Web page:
Neural networks (NN) were originally designed to model the neuron in the brain. NN take advantage of the brain's ability to problem solve by processing data in parallel, whereas computers traditionally operate sequentially. Put simply, neural networks are a collection of simple analog processors in parallel, which analyze an input pattern in order to generate an output signal. Each input node represents a variable (such as SNP genotype) that is multiplied by a weight, processed by a function, and then gives an output . The output can be continuous or discrete. Conventionally, neural networks are trained for pattern recognition using a gradient descent algorithm such as back-propagation . This involves predefining the architecture (nodes and variables) of the network and then adjusting the weights to minimize error in classification; for example, whether or not an individual has a disease based on their genotypes at certain SNPs. Alternatively, GENN uses evolutionary computation (EC) to optimize neural networks and detect genetic models associated with a particular phenotype. This is not a novel concept; EC has been used to evolve NN in other fields of study such as aircraft simulation, robot path planning, and many more . However, one of the benefits of EC is that it does not require a priori variable selection or architecture definition, rather it allows the user to optimize weight, inputs, and architecture simultaneously . The underlying model for each disease is different, and widening the search space to include all possible networks is optimal. GENN can outperform back-propagation and random search strategies in finding gene-gene interactions in simulated data sets .
However, when using the evolutionary algorithm GENN, it remains unclear how variation in initial parameter settings influences the ability of GENN to detect specific genetic models. In this study, we examined how specific combinations of GENN parameters affected the ability of ATHENA to detect a realistic 2-locus model with both an interaction effect and smaller main effects. To avoid confusion, we will be referring to the analytic algorithm that is being optimized as GENN and the software that allows us to run the algorithm as ATHENA.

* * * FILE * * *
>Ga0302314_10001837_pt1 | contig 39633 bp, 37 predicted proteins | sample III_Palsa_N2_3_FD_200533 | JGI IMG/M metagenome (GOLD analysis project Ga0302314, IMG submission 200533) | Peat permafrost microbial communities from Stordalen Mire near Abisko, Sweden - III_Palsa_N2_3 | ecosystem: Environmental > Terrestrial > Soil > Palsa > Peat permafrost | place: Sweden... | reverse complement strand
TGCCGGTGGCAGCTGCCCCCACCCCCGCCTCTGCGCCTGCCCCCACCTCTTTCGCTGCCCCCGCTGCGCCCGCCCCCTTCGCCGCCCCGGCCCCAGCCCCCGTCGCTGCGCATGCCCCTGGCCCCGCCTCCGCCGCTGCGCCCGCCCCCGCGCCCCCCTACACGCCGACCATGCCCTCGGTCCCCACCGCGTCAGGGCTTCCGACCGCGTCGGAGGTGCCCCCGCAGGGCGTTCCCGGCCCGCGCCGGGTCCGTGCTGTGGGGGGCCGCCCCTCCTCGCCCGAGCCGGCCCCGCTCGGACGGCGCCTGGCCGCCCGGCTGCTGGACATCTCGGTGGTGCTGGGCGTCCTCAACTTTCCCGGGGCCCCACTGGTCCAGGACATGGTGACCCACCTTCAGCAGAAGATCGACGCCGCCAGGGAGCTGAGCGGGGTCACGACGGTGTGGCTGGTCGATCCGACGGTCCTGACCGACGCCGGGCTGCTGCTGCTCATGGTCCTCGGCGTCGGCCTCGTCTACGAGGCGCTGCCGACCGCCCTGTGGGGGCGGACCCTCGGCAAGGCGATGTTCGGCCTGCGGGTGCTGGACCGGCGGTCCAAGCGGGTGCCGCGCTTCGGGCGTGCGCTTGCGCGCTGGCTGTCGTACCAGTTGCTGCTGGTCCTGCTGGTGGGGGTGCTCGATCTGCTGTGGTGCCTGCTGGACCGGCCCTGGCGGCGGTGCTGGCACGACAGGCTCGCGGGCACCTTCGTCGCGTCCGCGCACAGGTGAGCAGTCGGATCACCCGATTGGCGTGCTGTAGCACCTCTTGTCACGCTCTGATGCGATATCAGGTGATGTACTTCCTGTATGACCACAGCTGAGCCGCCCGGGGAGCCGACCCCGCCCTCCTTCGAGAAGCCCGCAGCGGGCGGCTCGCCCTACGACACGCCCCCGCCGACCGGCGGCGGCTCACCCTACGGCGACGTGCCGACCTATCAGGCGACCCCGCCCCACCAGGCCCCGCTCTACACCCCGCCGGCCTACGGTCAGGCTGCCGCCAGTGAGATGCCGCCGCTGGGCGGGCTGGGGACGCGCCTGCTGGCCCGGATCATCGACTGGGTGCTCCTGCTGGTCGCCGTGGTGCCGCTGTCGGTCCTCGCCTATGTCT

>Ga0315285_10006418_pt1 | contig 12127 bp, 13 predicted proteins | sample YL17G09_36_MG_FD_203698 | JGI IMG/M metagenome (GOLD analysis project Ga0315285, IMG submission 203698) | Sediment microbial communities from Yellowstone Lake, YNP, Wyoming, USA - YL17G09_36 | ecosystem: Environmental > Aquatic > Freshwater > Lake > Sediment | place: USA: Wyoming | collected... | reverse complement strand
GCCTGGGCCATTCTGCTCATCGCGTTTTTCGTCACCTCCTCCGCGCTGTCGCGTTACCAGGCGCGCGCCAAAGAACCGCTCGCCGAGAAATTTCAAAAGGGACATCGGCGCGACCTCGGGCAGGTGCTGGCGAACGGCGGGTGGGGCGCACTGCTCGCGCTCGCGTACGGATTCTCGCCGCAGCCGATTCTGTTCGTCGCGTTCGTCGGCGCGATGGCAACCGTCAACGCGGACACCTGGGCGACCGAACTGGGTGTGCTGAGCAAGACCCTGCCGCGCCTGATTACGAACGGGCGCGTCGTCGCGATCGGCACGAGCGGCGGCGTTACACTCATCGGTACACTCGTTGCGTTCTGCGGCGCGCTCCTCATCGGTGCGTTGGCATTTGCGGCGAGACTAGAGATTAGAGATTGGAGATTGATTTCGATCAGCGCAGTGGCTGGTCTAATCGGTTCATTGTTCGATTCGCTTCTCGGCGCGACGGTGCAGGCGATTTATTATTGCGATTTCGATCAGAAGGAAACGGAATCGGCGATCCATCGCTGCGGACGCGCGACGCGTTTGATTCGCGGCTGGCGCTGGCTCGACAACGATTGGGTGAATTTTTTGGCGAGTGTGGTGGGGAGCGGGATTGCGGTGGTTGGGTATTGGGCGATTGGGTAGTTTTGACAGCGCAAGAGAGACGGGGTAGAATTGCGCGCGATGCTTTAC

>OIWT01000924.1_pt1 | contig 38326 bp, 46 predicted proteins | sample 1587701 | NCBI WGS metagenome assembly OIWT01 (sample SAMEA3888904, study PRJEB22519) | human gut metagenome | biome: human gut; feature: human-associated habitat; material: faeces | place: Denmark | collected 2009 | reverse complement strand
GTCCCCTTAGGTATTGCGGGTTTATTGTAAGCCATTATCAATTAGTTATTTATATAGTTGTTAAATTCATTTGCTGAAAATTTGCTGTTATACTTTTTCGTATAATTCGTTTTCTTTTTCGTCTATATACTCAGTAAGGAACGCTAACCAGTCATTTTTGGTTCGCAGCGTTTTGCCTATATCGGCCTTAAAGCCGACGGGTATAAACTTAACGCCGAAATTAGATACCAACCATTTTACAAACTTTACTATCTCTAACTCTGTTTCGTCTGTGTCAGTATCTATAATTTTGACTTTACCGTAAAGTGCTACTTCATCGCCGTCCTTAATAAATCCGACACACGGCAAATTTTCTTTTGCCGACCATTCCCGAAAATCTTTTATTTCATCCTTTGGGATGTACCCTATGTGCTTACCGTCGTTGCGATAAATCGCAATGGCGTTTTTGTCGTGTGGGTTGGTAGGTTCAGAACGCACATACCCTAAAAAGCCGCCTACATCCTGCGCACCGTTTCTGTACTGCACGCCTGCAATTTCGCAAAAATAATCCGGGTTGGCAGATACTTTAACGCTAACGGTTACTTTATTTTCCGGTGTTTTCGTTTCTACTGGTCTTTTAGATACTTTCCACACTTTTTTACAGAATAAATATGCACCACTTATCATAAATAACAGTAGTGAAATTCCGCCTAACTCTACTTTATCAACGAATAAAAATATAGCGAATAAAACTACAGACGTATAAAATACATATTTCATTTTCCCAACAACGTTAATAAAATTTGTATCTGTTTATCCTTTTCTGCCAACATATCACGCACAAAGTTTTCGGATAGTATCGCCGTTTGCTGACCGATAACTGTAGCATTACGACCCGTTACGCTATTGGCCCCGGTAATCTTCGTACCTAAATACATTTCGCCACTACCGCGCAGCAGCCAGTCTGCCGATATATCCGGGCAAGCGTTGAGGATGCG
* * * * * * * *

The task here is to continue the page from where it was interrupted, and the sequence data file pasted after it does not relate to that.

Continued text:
GENN is a variation on Genetic Programming of Neural Networks (GPNN) . The main difference being that in GPNN, evolutionary operators such as cross-over and mutation act directly on the neural network, whereas in GENN, evolution occurs at the level of the binary string which is later translated into a neural network using a set of rules or grammars. The details of grammatical evolution can be found in  and . In Figure 2, the left side represents the central dogma of molecular biology compared to the right side which represents GENN. This figure shows the steps of transcription and translation to integers and neural networks, then selection occurring at the phenotype level using fitness functions. GENN evolution allows for a more computationally efficient analysis because evolution takes place on a simple binary string rather than an entire neural network and thus creates more genetic diversity. This efficiency has been demonstrated using simulated data sets   .